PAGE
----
51 years ago Airman John Levitow earns MOH

 
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51 years ago Airman John Levitow earns MOH

Alas I never got to meet this gentleman, but I've read alot about what he did, and it's pretty crazy:

The annals of the infantry and special forces community are filled with tales of heroes throwing themselves on grenades to save their buddies. Just in the past 20 years, four Medals of Honor were earned by service members who dove onto explosives, knowing full well what the consequences would be.

But 51 years ago today, an airman proved that such heroism isn’t limited to troops on the ground. Sgt. John Lee Levitow (then an Airman First Class) saved his entire aircrew in the skies above Vietnam by throwing himself on a flare that was mere seconds from igniting into a 4,000 degree fireball that would have melted right through their aircraft.

The article over at Task and Purpose is great, but I wanted to include his award citation as well:

For conspicuous gallantry and intrepidity in action at the risk of his life above and beyond the call of duty. Sgt. Levitow (then A1c.), U.S. Air Force, distinguished himself by exceptional heroism while assigned as a loadmaster aboard an AC-47 aircraft flying a night mission in support of Long Binh Army post. Sgt. Levitow's aircraft was struck by a hostile mortar round. The resulting explosion ripped a hole 2 feet in diameter through the wing and fragments made over 3,500 holes in the fuselage. All occupants of the cargo compartment were wounded and helplessly slammed against the floor and fuselage. The explosion tore an activated flare from the grasp of a crewmember who had been launching flares to provide illumination for Army ground troops engaged in combat. Sgt. Levitow, though stunned by the concussion of the blast and suffering from over 40 fragment wounds in the back and legs, staggered to his feet and turned to assist the man nearest to him who had been knocked down and was bleeding heavily. As he was moving his wounded comrade forward and away from the opened cargo compartment door, he saw the smoking flare ahead of him in the aisle. Realizing the danger involved and completely disregarding his own wounds, Sgt. Levitow started toward the burning flare. The aircraft was partially out of control and the flare was rolling wildly from side to side. Sgt. Levitow struggled forward despite the loss of blood from his many wounds and the partial loss of feeling in his right leg. Unable to grasp the rolling flare with his hands, he threw himself bodily upon the burning flare. Hugging the deadly device to his body, he dragged himself back to the rear of the aircraft and hurled the flare through the open cargo door. At that instant the flare separated and ignited in the air, but clear of the aircraft. Sgt. Levitow, by his selfless and heroic actions, saved the aircraft and its entire crew from certain death and destruction. Sgt. Levitow's gallantry, his profound concern for his fellowmen, at the risk of his life above and beyond the call of duty are in keeping with the highest traditions of the U.S. Air Force and reflect great credit upon himself and the Armed Forces of his country.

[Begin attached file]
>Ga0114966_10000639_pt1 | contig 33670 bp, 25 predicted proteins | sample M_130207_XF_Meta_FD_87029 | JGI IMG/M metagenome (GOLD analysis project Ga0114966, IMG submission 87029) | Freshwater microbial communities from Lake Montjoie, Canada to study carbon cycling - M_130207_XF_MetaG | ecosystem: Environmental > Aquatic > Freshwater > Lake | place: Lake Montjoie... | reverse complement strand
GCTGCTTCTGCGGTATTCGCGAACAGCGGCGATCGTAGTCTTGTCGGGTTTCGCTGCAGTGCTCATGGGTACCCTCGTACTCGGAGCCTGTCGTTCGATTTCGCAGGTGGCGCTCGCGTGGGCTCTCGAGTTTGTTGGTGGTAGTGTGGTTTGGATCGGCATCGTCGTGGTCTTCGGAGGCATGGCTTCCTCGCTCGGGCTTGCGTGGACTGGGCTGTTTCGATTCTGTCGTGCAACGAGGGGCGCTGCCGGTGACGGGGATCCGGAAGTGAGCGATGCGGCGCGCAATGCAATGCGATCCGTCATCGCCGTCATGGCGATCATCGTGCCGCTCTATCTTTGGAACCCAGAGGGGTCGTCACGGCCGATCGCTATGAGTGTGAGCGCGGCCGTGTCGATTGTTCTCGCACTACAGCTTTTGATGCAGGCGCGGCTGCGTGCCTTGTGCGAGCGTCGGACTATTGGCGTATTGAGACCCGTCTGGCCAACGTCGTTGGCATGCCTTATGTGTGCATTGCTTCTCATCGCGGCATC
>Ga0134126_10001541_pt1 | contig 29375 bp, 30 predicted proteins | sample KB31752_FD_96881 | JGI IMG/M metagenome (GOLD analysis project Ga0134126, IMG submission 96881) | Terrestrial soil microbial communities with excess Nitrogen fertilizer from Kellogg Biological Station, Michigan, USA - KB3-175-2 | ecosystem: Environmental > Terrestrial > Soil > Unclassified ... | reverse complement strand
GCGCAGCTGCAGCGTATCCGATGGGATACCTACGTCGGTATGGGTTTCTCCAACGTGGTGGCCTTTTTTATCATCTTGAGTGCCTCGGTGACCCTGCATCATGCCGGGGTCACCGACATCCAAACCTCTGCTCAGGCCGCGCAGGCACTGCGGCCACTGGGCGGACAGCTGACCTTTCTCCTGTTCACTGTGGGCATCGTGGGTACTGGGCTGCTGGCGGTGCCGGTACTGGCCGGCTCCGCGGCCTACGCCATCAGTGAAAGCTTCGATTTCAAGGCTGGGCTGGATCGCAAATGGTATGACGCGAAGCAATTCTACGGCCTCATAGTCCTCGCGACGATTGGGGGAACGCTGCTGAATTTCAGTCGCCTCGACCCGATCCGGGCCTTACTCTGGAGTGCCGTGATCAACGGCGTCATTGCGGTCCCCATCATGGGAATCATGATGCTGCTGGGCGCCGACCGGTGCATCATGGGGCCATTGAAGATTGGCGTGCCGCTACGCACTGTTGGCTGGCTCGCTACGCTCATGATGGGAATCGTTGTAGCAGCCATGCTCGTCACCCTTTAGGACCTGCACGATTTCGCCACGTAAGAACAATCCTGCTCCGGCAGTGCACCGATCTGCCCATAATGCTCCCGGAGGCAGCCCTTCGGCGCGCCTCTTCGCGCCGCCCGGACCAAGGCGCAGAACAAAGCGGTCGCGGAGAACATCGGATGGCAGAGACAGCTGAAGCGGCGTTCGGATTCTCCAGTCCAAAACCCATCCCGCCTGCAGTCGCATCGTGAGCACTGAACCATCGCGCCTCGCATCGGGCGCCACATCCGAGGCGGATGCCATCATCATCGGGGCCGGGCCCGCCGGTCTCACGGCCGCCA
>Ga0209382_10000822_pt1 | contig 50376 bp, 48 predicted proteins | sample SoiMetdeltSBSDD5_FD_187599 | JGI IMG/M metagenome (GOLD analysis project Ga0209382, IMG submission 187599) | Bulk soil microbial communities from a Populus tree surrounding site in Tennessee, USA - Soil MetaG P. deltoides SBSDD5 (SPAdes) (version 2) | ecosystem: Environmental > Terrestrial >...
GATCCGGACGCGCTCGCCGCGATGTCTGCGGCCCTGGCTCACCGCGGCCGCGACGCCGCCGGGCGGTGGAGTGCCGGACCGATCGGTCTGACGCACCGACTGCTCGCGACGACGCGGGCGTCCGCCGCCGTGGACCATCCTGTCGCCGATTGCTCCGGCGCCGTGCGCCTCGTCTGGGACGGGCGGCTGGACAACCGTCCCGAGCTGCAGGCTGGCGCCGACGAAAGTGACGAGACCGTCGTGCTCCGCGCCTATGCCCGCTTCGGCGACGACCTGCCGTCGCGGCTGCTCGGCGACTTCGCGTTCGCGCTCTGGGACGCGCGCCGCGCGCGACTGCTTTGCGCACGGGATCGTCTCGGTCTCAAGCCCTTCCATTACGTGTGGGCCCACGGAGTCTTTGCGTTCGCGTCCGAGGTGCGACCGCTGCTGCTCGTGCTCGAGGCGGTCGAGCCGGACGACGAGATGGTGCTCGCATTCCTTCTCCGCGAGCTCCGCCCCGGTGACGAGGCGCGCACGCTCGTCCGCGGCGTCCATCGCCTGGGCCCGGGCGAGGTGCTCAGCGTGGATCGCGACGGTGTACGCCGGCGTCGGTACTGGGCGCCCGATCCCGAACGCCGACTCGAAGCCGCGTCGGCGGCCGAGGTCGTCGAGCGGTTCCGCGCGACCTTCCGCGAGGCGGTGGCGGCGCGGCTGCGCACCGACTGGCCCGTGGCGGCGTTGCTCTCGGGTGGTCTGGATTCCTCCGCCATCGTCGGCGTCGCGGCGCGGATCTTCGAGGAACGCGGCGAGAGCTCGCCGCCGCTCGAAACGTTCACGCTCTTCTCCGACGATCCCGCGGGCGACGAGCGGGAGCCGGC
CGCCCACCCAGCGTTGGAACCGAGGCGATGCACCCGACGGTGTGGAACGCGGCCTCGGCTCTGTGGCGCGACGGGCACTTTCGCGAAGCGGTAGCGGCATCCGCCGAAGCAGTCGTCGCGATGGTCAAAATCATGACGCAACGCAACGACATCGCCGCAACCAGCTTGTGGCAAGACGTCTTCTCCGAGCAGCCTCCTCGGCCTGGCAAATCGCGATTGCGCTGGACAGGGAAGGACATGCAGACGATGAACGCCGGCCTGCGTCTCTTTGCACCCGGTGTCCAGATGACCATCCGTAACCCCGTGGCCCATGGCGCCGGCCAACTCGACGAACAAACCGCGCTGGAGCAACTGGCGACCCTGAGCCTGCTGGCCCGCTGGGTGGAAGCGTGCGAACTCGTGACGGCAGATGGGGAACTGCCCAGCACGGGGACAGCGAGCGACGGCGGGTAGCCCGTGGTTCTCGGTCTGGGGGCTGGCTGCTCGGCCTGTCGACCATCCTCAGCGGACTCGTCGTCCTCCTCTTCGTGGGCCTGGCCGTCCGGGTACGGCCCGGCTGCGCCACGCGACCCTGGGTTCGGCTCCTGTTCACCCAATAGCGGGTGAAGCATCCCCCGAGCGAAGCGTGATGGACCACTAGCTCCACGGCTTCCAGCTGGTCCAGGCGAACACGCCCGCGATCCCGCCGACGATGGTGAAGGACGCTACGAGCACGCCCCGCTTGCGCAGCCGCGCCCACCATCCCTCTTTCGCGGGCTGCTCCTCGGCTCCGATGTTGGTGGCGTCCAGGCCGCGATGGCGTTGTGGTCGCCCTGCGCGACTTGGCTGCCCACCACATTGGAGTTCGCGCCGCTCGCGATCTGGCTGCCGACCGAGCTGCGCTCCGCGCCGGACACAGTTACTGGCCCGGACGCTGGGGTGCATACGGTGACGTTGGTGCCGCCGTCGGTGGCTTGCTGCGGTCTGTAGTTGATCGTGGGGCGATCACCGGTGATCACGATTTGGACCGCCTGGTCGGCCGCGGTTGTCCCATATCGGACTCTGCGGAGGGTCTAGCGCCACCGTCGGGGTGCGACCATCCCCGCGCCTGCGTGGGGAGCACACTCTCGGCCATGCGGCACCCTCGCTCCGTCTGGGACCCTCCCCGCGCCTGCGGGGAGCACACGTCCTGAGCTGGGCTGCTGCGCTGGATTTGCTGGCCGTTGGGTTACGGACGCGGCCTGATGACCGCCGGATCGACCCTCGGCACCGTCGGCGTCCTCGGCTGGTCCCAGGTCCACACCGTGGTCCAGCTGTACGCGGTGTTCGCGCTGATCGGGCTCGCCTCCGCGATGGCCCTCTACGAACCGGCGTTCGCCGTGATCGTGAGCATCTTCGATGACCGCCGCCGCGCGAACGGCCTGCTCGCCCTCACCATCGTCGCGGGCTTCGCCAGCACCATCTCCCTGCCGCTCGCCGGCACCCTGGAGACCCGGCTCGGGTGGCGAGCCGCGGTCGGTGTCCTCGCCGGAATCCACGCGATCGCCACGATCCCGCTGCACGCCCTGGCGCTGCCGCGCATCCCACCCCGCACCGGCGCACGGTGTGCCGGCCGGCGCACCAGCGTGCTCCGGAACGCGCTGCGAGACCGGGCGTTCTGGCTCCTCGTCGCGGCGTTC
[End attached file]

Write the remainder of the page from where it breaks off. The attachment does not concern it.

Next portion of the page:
Here's a video of it:

Posted in the burner | 1 comment
 
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Comments

I was in Vietnam when this happen, when I returned home I was stationed @ Westover AFB and was one of the Honor Guard at his Medal Of Honor Ceremony. Quit an Honor

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News from the World of Military and Veterans Issues. Iraq and A-Stan in parenthesis reflects that the author is currently deployed to that theater.